Science Finally Knows Why We Get Sick During Winter!

Science Finally Knows Why We Get Sick During Winter!

Science has finally figured out why we are more likely to get ill in cold weather.

As it turns out, really low temperatures are able to lower immunity in the nose, making us much more vulnerable to all kinds of viruses entering the body.

Apparently, a slight drop in nasal tissue temperature of no more than 5 degrees Celsius will reduce one’s immune response by nearly half.

This is quite revolutionary given the fact that for years, it was believed that the reason we are more prone to contracting viruses in winter was that lower temperatures lead to spending more time indoors, and being in closer proximity to people.

Of course, this tends to cause the transmission of viral diseases more easily.

However, as mentioned before, one new study has revealed the real reason why we catch colds and the flu during the cold season.

The study, published in The Journal of Allergy and Clinical Immunology suggests that the reasons are biological rather than social.

The director of Otolaryngology Translational Research, Dr. Benjamin Bleier, explains that “The nose is one of the very first points of contact between the outside world and the inside of the body.”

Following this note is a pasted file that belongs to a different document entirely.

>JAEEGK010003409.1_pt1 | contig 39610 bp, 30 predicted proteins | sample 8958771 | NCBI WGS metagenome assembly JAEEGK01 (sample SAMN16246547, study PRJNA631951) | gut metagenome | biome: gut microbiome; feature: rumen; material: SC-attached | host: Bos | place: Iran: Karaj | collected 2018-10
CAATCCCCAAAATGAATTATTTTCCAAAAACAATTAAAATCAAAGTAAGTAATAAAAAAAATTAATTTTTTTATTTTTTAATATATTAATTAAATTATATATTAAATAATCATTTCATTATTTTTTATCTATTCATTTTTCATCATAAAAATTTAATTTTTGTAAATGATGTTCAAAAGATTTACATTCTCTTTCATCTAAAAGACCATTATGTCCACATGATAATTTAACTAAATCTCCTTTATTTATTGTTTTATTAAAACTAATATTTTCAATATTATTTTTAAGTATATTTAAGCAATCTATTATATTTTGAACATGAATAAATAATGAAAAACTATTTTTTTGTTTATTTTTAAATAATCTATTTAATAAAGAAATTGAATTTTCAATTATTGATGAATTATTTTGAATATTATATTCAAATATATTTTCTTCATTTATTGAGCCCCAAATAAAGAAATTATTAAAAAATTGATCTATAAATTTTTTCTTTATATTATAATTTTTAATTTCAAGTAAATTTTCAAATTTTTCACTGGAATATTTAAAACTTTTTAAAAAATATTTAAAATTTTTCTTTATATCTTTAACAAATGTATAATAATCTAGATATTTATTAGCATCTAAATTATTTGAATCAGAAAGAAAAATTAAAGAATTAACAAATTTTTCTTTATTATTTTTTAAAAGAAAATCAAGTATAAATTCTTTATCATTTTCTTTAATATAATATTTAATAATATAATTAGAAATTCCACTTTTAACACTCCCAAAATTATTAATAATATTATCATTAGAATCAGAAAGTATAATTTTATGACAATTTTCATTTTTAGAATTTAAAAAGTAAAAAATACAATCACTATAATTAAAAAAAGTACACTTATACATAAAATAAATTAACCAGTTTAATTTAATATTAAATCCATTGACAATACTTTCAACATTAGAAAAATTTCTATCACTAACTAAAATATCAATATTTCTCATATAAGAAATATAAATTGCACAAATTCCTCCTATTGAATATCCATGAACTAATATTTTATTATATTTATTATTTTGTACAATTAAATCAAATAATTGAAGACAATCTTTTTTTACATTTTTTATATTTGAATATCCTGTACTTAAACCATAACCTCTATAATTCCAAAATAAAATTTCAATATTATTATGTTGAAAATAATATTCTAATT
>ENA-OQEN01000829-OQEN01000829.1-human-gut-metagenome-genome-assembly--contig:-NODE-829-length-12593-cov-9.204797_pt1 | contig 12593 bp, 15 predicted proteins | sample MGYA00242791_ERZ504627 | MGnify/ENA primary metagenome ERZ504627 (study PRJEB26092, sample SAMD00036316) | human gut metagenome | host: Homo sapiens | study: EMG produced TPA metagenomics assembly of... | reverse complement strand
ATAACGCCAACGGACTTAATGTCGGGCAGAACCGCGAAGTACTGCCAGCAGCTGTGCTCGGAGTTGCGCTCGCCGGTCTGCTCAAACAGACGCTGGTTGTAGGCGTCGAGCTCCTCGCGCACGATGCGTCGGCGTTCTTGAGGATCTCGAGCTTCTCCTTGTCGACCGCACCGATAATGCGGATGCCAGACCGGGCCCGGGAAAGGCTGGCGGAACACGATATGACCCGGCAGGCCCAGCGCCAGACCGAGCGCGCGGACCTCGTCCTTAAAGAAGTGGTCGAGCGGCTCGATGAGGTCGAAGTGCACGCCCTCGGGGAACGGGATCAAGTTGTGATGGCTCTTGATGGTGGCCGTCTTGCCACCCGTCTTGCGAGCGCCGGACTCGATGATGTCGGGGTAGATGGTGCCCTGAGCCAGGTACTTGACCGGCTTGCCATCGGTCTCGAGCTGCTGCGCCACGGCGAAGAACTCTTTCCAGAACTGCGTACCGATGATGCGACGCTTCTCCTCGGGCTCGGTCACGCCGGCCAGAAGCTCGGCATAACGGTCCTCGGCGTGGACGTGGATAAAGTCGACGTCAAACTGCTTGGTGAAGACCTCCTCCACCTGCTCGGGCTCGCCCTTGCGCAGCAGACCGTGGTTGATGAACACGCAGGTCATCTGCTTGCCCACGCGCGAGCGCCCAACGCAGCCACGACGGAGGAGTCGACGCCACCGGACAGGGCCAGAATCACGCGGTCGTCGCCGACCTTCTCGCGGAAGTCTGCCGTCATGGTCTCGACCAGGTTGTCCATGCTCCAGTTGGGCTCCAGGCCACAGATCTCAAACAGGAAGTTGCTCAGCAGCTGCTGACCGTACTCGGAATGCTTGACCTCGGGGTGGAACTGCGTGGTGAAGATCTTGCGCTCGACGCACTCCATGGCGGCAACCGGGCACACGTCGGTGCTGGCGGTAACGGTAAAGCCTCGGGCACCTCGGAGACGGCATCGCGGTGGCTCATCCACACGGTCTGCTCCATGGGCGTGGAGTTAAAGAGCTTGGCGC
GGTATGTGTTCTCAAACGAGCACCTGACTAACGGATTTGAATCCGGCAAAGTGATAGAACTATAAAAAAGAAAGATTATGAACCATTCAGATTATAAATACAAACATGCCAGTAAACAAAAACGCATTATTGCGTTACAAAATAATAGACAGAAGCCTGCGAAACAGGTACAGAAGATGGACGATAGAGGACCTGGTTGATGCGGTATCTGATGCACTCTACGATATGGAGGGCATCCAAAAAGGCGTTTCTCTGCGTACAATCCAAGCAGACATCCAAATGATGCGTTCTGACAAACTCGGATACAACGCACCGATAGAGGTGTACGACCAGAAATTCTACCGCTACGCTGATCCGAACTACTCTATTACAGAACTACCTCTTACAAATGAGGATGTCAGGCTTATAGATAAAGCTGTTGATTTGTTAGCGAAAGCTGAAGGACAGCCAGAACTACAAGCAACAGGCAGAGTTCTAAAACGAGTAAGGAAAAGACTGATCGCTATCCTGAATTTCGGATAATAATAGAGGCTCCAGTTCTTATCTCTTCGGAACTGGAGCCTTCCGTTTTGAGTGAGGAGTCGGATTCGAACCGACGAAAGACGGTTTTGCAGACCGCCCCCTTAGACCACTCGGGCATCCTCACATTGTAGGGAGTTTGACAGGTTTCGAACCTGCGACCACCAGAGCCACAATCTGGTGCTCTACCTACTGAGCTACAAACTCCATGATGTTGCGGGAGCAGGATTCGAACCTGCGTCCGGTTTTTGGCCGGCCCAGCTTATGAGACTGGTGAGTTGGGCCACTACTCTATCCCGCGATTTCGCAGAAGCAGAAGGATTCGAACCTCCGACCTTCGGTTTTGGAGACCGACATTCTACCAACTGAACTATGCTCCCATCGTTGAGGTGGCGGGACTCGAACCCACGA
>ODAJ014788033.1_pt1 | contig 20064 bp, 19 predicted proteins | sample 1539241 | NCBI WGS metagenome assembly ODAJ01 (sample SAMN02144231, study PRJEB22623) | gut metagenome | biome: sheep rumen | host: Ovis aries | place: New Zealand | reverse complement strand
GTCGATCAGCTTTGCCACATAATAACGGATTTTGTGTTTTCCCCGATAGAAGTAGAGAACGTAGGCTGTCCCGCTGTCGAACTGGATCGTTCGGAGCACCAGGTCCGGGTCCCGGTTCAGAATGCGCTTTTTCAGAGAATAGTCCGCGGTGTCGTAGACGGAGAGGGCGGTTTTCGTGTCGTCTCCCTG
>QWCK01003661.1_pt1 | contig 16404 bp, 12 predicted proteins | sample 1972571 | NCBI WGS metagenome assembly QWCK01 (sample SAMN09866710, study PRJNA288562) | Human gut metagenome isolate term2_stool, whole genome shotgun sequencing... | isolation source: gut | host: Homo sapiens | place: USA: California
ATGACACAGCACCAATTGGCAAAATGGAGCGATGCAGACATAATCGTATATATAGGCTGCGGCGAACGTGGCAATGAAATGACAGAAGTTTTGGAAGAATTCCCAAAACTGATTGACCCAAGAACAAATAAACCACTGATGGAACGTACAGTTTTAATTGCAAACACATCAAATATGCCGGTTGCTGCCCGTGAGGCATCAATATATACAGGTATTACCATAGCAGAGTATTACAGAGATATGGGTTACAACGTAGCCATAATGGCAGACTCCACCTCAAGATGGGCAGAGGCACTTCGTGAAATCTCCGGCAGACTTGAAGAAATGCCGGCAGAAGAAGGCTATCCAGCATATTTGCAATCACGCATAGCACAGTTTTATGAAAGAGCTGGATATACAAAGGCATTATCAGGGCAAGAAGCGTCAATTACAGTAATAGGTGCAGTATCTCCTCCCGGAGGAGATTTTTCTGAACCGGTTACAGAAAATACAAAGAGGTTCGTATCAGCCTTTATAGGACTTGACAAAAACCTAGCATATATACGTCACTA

Sure enough, as soon as virus particles enter the nose, the nasal cavities activate and begin to expel them but according to the study, this immune response is negatively affected by low temperatures.

To understand more about why this happens, we should know that we have nasal cells at the very front of the nose that can detect bacteria and activate the release of billions of microscopic fluid filled sacs known as extracellular vesicles or EVs.

Bleier previously shared via Healthline that EVs are quick to move into the mucus in order to “surround and attack bacteria before they have the chance to infect the cells.”

This was the conclusion of an older, 2018 study and the same team was encouraged to investigate further to figure out the consequences of the viruses entering the nose.

“This led our team to look at whether this response happened for some viruses that cause respiratory infections, such as the common cold,” Bleier dished.

The team also noticed that the EVs have the capacity to act like “decoys” as well, fooling the virus particles into attacking the EVs and not the actual nasal cells.

But to find out why this useful defense mechanism is so greatly impaired during cold weather, they exposed nasal tissues to temperatures of 4.4 degrees Celsius.

They noticed how this exposure caused a decrease in tissue temperature by 5 degrees Celsius and the unfortunate consequences that followed.

As it turns out, the number of EVs released decreased by more than 40 percent and their quality was also significantly compromised.

Bleier revealed that “This reduced reaction can make the virus more able to stick to and also infect the nasal cells. [This way] they can divide and cause infection.”

About the study, he also stated that as far as they are aware, it is “the first to offer a biological response to why people are more likely to develop respiratory infections like the cold, flu, and COVID-19 in colder temperatures.”


Katherine is just getting her start as a journalist. She attended a technical school while still in high school where she learned a variety of skills, from photography to nutrition. Her enthusiasm for both natural and human sciences is real so she particularly enjoys covering topics on medicine and the environment.

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